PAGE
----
I did have one Chinese-American classmate in high school but we weren’t close friends like Julie and Ivy are in the books. I wasn’t exposed to much Asian food when I was growing up until I was in high school and a Chinese restaurant called the Fortune Cookie opened. (A few months ago, when I was on my way to visiting my mother in the hospital as she was battling both the flu and a urinary tract infection, I happened to stop by Giant to pick up something for my mom in the same shopping center where the Fortune Cookie is located and I found that the restaurant is still in business after all these years.) One year, when I was in the fourth grade and my Social Studies did a unit on Japan, we tried Japanese food that was prepared by the school cafeteria staff and it was enough to turn me off Japanese food until after I was married and my then-husband convinced me that I shouldn’t judge Japanese food based on how the staff of my elementary school cafeteria made it. I remember that he basically said that if my school really wanted us kids to have an appreciation of Japanese cuisine, it should have arranged to have my class go on a field trip to a real Japanese restaurant instead of using the school cafeteria staff to do a piss-poor job of making something that barely passed as edible. He was right because, let’s face it, school cafeteria food wasn’t that memorable to begin with and if you think they did a piss-poor job at making American food like hamburgers, you should see how they screwed up cuisine from other nations.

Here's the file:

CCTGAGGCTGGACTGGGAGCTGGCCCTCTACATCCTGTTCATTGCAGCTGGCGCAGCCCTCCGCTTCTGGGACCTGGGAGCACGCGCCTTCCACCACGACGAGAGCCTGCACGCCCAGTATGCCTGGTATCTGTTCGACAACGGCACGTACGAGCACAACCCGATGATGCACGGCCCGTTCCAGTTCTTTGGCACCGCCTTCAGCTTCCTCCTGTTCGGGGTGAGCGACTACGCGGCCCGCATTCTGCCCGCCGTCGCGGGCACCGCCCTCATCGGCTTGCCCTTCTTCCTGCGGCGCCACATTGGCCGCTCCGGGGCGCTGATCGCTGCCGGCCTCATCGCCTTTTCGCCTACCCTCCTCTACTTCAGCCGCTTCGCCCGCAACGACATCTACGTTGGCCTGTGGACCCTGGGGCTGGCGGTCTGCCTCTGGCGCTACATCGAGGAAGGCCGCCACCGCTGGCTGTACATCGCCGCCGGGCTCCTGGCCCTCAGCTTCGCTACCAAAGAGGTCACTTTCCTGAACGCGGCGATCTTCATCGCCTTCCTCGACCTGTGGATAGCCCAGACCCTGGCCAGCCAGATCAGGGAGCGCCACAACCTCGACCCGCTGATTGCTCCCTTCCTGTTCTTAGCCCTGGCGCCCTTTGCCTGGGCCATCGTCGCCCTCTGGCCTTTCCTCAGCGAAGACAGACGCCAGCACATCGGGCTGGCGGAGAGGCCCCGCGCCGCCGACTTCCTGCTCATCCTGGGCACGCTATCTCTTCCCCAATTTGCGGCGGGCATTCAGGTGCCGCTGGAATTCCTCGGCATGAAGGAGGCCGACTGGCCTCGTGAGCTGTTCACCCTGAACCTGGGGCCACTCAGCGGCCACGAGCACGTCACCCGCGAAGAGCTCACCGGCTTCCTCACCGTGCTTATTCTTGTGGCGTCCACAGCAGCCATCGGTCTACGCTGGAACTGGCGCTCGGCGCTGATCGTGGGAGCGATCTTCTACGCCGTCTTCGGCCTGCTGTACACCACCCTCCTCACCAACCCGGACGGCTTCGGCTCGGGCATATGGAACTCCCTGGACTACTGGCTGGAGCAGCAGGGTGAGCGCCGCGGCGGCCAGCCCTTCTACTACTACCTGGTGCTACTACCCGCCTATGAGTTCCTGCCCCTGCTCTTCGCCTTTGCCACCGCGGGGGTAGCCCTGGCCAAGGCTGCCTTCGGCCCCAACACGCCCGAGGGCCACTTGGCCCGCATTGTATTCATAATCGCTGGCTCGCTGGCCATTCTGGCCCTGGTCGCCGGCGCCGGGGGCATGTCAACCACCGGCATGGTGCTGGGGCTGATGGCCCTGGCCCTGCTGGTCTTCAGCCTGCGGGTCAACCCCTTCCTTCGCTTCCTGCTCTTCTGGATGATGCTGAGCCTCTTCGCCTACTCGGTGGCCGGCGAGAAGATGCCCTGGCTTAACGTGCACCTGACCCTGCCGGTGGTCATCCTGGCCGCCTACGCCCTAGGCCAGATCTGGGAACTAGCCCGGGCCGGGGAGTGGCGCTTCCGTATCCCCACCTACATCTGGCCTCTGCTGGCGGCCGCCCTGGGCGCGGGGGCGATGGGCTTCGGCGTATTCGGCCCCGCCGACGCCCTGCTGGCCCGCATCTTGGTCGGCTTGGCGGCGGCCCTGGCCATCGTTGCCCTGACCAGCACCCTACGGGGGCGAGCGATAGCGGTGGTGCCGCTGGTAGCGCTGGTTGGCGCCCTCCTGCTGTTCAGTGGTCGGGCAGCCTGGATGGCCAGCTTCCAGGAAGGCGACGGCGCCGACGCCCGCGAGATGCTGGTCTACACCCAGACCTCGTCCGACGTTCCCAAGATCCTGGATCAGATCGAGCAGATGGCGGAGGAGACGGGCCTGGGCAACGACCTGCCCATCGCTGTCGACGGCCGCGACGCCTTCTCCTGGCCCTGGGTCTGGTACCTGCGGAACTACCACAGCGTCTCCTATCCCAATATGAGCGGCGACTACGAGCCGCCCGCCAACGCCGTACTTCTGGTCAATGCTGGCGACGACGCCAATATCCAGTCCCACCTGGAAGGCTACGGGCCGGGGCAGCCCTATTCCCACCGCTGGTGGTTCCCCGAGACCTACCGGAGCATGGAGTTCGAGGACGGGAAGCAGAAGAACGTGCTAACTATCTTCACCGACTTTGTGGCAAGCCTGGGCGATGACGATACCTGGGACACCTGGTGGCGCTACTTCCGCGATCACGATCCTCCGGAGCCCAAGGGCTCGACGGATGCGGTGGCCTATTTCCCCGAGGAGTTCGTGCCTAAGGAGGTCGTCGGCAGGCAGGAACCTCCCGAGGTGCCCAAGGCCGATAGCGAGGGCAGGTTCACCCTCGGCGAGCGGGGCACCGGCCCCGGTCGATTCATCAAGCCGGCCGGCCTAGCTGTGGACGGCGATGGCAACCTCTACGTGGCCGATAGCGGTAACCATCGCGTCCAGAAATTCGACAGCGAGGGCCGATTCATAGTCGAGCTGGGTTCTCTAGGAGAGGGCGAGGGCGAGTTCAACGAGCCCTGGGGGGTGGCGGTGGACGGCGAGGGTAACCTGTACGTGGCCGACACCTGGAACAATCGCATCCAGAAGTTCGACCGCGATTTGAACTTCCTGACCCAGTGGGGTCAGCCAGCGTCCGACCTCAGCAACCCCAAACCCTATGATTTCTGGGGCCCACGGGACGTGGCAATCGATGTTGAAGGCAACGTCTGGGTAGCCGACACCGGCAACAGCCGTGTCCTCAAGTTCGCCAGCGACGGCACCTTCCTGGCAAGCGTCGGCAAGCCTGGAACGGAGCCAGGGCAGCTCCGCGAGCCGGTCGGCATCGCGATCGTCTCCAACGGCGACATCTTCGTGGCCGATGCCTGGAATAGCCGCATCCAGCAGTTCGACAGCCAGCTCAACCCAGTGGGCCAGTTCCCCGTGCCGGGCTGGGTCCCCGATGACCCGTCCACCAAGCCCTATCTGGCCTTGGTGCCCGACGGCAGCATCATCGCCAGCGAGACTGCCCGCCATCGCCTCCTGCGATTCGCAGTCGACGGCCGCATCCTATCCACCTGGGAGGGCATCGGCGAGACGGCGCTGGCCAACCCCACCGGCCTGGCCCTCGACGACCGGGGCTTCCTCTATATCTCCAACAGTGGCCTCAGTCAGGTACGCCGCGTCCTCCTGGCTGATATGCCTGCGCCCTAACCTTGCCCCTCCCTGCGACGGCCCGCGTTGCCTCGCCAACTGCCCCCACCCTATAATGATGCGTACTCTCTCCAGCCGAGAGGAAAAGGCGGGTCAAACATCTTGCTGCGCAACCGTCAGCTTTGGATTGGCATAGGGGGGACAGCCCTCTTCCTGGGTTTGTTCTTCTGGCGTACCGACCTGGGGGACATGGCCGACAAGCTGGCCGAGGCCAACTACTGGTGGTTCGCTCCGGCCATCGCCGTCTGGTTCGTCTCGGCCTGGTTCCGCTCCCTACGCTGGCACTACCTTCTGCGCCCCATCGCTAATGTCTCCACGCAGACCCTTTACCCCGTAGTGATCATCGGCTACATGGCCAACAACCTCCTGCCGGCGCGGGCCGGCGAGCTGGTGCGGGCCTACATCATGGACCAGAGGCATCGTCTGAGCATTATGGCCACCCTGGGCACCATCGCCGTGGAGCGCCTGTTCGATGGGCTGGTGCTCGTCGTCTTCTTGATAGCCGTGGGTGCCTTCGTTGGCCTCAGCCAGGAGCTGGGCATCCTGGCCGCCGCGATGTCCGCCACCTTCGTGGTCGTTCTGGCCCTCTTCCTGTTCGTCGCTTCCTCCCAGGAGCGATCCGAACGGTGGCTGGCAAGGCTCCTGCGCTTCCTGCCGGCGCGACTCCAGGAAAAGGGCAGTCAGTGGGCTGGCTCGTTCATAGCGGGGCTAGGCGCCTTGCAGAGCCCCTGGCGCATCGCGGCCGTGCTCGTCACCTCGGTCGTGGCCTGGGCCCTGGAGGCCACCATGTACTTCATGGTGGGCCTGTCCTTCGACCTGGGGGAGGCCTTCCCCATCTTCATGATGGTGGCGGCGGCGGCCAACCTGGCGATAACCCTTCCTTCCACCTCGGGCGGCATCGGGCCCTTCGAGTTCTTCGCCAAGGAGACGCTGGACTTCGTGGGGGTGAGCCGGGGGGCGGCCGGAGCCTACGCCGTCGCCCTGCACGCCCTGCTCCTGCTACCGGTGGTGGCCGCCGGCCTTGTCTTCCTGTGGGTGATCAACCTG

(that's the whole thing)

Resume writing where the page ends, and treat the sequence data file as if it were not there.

Where to Buy Happy New Year, Julie:

Amazon
American Girl
Barnes & Noble
Powell’s Books

The American Girl Julie Albright Books List

The Original Central Series

Meet Julie
Julie Tells Her Story
Happy New Year, Julie
Julie and the Eagles
Julie’s Journey
Changes for Julie

The Best Friend Book

Good Luck, Ivy

The Julie Mysteries

The Tangled Web
The Puzzle of the Paper Daughter
The Silver Guitar
Lost in the City
Message in a Bottle

The BeForever Books

The Big Break: A Julie Classic Volume 1—A compilation of the first three Julie Albright Central Series books (Meet Julie, Julie Tells Her Story, and Happy New Year, Julie).

Soaring High: A Julie Classic Volume 2—A compilation of the last three Julie Albright Central Series books (Julie and the Eagles, Julie’s Journey, and Changes for Julie).

A Brighter Tomorrow: My Journey with Julie

Other Media Featuring Julie

And the Tiara Goes to…—A film short based on the Julie books.